Hydrogen combines with every element in the periodic tableexcept the nonmetals in Group VIIIA (He, Ne, Ar, Kr, Xe, and Rn).Although it is often stated that more compounds contain carbonthan any other element, this is not necessarily true. Most carboncompounds also contain hydrogen, and hydrogen forms compoundswith virtually all the other elements as well. Compounds ofhydrogen are frequently called hydrides, eventhough the name hydride literally describes compounds thatcontain an H- ion. There is a regular trend in theformula of the hydrides across a row of the periodic table, asshown in the figure below. This trend is so regular that thecombining power, or valence, of an element was oncedefined as the number of hydrogen atoms bound to the element inits hydride.
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Hydrogen is the only element that forms compounds in which thevalence electrons are in the n = 1 shell. As a result,hydrogen can have three oxidation states, corresponding to the H+ion, a neutral H atom, and the H- ion.
Hydrogen"sPlacement in the Periodic Table
Because hydrogen forms compounds with oxidation numbers ofboth +1 and -1, many periodic tables include this element in bothGroup IA (with Li, Na, K, Rb, Cs, and Fr) and Group VIIA (with F,Cl, Br, I, and At).
There are many reasons for including hydrogen among theelements in Group IA. It forms compounds (such as HCl and HNO3)that are analogs of alkali metal compounds (such as NaCl and KNO3).Under conditions of very high pressure, it has the properties ofa metal. (It has been argued, for example, that any hydrogenpresent at the center of the planet Jupiter is likely to be ametallic solid.) Finally, hydrogen combines with a handful ofmetals, such as scandium, titanium, chromium, nickel, orpalladium, to form materials that behave as if they were alloysof two metals.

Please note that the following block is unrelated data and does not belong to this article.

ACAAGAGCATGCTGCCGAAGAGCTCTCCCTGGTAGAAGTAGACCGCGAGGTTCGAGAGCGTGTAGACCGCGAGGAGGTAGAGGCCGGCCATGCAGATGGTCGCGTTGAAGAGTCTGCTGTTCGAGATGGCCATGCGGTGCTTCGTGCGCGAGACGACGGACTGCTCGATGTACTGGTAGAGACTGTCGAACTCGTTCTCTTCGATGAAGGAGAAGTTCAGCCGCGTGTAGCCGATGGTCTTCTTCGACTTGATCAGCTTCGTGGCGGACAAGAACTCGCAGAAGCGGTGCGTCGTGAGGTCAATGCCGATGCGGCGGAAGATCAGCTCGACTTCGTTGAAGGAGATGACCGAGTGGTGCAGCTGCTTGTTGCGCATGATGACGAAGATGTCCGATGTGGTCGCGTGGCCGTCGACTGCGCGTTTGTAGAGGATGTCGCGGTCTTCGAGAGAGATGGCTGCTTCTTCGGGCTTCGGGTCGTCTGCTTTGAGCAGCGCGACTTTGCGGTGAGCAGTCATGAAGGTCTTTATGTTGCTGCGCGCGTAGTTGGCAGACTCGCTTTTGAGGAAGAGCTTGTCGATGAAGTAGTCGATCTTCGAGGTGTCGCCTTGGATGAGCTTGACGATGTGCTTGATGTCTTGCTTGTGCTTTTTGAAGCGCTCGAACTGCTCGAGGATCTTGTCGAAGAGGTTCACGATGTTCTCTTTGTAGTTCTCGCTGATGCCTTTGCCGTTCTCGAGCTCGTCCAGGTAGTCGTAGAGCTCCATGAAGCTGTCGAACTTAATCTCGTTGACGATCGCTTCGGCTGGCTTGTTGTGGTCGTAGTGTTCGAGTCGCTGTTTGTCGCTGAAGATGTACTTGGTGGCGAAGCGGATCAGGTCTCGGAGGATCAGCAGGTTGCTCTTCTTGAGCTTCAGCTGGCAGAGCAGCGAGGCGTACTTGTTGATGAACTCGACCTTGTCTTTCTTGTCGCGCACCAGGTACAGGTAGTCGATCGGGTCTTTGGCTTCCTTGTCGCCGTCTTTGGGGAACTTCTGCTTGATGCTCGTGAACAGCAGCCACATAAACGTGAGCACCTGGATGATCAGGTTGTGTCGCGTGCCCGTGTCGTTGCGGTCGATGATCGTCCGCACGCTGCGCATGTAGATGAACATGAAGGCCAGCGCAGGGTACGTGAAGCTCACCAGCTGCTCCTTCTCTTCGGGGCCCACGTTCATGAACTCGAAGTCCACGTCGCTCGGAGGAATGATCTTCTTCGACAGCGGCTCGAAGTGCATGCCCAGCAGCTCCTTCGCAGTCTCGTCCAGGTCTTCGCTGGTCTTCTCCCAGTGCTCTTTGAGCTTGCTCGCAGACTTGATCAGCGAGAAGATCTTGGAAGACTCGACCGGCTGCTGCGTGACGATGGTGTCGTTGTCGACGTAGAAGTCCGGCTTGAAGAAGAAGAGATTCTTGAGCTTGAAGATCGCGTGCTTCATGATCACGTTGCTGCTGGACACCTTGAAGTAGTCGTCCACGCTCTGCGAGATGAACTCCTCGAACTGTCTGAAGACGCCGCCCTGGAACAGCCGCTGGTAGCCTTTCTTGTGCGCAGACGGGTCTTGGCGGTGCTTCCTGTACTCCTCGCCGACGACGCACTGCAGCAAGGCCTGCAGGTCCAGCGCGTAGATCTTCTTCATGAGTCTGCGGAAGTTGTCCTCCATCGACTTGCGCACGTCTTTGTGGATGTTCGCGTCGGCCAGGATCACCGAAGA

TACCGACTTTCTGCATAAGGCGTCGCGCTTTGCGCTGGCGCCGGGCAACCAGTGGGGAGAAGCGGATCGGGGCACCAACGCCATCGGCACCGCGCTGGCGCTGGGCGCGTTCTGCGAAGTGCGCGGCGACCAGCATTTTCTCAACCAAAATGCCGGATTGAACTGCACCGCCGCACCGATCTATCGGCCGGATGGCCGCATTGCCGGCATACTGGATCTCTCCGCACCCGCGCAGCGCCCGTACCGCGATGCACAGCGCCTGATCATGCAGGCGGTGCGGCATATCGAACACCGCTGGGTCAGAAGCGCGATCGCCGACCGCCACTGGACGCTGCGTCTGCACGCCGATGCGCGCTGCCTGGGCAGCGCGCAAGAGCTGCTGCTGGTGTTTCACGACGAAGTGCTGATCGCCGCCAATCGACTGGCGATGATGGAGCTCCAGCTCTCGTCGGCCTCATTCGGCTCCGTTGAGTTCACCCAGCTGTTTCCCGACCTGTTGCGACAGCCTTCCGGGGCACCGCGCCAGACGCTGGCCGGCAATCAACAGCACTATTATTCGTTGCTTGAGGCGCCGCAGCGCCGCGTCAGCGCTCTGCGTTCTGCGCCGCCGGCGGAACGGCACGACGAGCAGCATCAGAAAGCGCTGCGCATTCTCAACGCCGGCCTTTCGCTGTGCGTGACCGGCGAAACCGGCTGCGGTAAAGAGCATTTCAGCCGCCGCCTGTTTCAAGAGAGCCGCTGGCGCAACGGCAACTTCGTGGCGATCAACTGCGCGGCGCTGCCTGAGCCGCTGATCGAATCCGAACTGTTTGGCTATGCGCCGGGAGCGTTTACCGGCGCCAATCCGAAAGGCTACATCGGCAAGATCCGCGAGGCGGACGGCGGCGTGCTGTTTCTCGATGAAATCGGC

There are equally valid arguments for placing hydrogen inGroup VIIA. It forms compounds (such as NaH and CaH2)that are analogs of halogen compounds (such as NaF and CaCl2).It also combines with other nonmetals to form covalent compounds(such as H2O, CH4, and NH3), theway a nonmetal should. Finally, the element is a gas at roomtemperature and atmospheric pressure, like other nonmetals (suchas O2 and N2).
It is difficult to decide where hydrogen belongs in theperiodic table because of the physical properties of the element.The first ionization energy of hydrogen (1312 kJ/mol), forexample, is roughly halfway between the elements with the largest(2372 kJ/mol) and smallest (376 kJ/mol) ionization energies.Hydrogen also has an electronegativity (EN = 2.20)halfway between the extremes of the most electronegative (EN= 3.98) and least electronegative (EN = 0.7) elements.On the basis of electronegativity, it is tempting to classifyhydrogen as a semimetal, as shown in the three-dimensional graphof the electronegativities of the main-group elements shownbelow.
|This three dimensional graph of the electronegativities of the main-group elements helps us understand why it is difficult to classify hydrogen as a metal or a nonmetal.|
Hydrogen is oxidized by elements that are more electronegativeto form compounds in which it has an oxidation number of +1.
Hydrogen is reduced by elements that are less electronegativeto form compounds in which its oxidation number is -1.
Properties andFormation of Hydrogen
At room temperature, hydrogen is a colorless, odorless gaswith a density only one-fourteenth the density of air. Smallquantities of H2 gas can be prepared in several ways.
1. By reacting an active metal with water.
|2 Na(s)||+||2 H2O(l)||" width="17" height="9">||2 Na+(aq)||+||2 OH-(aq)||+||H2(g)|
2. By reacting a less active metal with a strong acid.
|Zn(s)||+||2 HCl(aq)||" width="17" height="9">||Zn2+(aq)||+||2 Cl-(aq)||+||H2(g)|
3. By reacting an ionic metal hydride with water.
|NaH(s)||+||H2O(l)||" width="17" height="9">||Na+(aq)||+||OH-(aq)||+||H2(g)|
4. By decomposing water into its elementswith an electric current.
|2 H2O(l)||" width="17" height="9">||2 H2(g)||+||O2(g)|
|Practice Problem 2: |
Use oxidation numbers to determine what is oxidized and what is reduced in the following reactions, which are used to prepare H2 gas.
(a) Mg(s) + 2 HCl(aq) " width="17" height="9">Mg2+(aq) + 2 Cl-(aq) + H2(g)
(b) Ca(s) + 2 H2O(l) " width="17" height="9"> Ca2+(aq) + 2 OH-(aq) + H2(g)
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The covalent radius of a neutral hydrogen atom is 0.0371 nm,smaller than that of any other element. Because small atoms cancome very close to each other, they tend to form strong covalentbonds. As a result, the bond dissociation enthalpy for the H-Hbond is relatively large (435 kJ/mol). H2 thereforetends to be unreactive at room temperature. In the presence of aspark, however, a fraction of the H2 moleculesdissociate to form hydrogen atoms that are highly reactive.
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|H2(g)||" width="17" height="9">||2 H(g)|
The heat given off when these H atoms react with O2is enough to catalyze the dissociation of additional H2molecules. Mixtures of H2 and O2 that areinfinitely stable at room temperature therefore explode in thepresence of a spark or flame.